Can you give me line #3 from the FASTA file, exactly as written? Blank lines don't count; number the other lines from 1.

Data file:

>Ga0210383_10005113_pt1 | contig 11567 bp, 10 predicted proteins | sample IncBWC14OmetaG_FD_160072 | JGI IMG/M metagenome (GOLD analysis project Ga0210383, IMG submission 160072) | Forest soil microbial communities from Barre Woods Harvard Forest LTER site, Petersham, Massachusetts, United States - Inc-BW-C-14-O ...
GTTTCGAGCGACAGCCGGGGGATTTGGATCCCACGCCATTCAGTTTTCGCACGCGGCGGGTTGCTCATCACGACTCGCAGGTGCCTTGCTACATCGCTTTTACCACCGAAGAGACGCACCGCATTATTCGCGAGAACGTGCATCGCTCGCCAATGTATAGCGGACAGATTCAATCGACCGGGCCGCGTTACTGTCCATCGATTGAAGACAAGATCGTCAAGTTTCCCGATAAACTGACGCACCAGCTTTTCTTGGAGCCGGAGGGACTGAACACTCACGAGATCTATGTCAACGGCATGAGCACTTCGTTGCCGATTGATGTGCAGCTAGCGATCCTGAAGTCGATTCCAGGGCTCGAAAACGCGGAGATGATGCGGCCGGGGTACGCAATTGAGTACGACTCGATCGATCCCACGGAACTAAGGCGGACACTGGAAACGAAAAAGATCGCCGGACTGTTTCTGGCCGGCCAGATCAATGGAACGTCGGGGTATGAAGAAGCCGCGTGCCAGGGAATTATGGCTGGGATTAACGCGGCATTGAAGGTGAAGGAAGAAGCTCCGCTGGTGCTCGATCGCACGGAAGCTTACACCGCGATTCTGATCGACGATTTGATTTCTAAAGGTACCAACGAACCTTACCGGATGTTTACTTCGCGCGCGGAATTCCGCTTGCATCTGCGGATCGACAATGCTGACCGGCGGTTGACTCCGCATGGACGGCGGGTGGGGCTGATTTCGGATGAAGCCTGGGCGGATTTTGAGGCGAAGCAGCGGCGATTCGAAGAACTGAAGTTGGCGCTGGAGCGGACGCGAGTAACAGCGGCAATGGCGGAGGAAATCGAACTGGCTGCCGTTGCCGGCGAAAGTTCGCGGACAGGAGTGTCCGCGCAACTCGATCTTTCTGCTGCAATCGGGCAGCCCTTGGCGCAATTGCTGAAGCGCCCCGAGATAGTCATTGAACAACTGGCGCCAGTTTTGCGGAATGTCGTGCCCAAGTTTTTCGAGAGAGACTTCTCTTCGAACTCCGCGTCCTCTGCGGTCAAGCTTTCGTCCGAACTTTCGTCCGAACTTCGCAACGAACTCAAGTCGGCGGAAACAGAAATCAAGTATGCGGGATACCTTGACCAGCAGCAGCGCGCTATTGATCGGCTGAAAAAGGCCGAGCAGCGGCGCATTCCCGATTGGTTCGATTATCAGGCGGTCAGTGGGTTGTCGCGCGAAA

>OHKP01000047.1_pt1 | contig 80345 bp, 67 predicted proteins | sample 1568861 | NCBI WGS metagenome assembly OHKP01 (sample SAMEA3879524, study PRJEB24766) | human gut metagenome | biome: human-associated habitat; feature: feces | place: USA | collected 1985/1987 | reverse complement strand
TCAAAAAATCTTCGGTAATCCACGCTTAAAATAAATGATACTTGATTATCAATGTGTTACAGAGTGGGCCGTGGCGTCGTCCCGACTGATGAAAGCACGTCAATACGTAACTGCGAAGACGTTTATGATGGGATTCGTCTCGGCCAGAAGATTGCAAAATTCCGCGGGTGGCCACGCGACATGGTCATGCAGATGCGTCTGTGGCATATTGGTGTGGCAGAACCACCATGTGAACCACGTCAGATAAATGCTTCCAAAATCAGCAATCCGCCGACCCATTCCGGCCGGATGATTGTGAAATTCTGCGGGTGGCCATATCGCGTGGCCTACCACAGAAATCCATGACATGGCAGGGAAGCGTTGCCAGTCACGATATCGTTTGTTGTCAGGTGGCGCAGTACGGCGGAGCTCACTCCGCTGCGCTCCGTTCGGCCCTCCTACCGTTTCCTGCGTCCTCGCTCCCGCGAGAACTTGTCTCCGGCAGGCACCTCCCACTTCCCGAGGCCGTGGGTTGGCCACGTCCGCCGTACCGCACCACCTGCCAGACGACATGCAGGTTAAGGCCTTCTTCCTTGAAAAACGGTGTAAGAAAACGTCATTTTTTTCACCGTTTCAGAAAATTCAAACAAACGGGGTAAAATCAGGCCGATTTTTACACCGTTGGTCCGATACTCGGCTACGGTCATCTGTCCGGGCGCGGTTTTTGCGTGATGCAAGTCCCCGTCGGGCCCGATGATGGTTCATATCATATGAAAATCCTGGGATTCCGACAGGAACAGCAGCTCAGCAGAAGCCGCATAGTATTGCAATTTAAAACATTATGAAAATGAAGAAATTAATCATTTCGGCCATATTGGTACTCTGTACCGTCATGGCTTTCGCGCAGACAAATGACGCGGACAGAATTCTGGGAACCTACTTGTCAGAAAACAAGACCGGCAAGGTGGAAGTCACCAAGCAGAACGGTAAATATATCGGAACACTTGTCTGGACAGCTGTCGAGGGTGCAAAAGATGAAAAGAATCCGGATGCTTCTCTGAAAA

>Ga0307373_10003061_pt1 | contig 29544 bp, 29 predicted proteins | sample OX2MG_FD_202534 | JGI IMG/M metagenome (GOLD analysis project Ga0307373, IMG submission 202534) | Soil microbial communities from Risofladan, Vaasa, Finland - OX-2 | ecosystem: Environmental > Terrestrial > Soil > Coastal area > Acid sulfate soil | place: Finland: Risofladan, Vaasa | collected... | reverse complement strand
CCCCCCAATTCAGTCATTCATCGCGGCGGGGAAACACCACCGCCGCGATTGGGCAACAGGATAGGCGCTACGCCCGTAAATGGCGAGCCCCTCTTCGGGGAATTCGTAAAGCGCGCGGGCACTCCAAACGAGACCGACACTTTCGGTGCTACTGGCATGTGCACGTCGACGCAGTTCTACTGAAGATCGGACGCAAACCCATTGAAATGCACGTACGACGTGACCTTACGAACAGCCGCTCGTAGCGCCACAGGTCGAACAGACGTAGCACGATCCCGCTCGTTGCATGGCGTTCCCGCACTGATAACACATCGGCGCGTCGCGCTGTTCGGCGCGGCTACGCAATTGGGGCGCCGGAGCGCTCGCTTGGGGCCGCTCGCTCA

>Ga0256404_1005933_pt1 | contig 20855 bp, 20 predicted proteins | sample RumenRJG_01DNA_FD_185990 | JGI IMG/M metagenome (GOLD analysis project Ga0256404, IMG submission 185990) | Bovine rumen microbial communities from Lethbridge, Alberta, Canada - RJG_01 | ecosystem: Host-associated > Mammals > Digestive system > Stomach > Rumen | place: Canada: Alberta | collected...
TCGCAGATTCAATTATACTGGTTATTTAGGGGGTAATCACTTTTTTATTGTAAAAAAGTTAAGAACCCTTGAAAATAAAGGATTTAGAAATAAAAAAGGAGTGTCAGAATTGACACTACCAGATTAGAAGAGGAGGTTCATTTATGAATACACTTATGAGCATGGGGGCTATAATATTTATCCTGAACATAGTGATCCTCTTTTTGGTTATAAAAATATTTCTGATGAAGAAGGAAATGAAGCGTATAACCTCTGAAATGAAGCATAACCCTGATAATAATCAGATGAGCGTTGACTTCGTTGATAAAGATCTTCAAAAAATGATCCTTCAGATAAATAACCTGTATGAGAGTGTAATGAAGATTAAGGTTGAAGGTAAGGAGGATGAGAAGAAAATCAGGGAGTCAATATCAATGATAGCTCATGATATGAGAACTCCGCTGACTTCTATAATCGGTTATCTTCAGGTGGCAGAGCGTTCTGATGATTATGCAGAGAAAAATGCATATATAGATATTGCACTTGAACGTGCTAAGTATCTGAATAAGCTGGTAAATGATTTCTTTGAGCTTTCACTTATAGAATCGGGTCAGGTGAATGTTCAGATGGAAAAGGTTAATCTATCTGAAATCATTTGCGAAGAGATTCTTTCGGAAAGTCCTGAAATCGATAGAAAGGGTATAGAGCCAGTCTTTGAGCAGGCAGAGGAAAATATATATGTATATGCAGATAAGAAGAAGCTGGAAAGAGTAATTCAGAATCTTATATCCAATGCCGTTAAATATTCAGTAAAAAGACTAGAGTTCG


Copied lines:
>OHKP01000047.1_pt1 | contig 80345 bp, 67 predicted proteins | sample 1568861 | NCBI WGS metagenome assembly OHKP01 (sample SAMEA3879524, study PRJEB24766) | human gut metagenome | biome: human-associated habitat; feature: feces | place: USA | collected 1985/1987 | reverse complement strand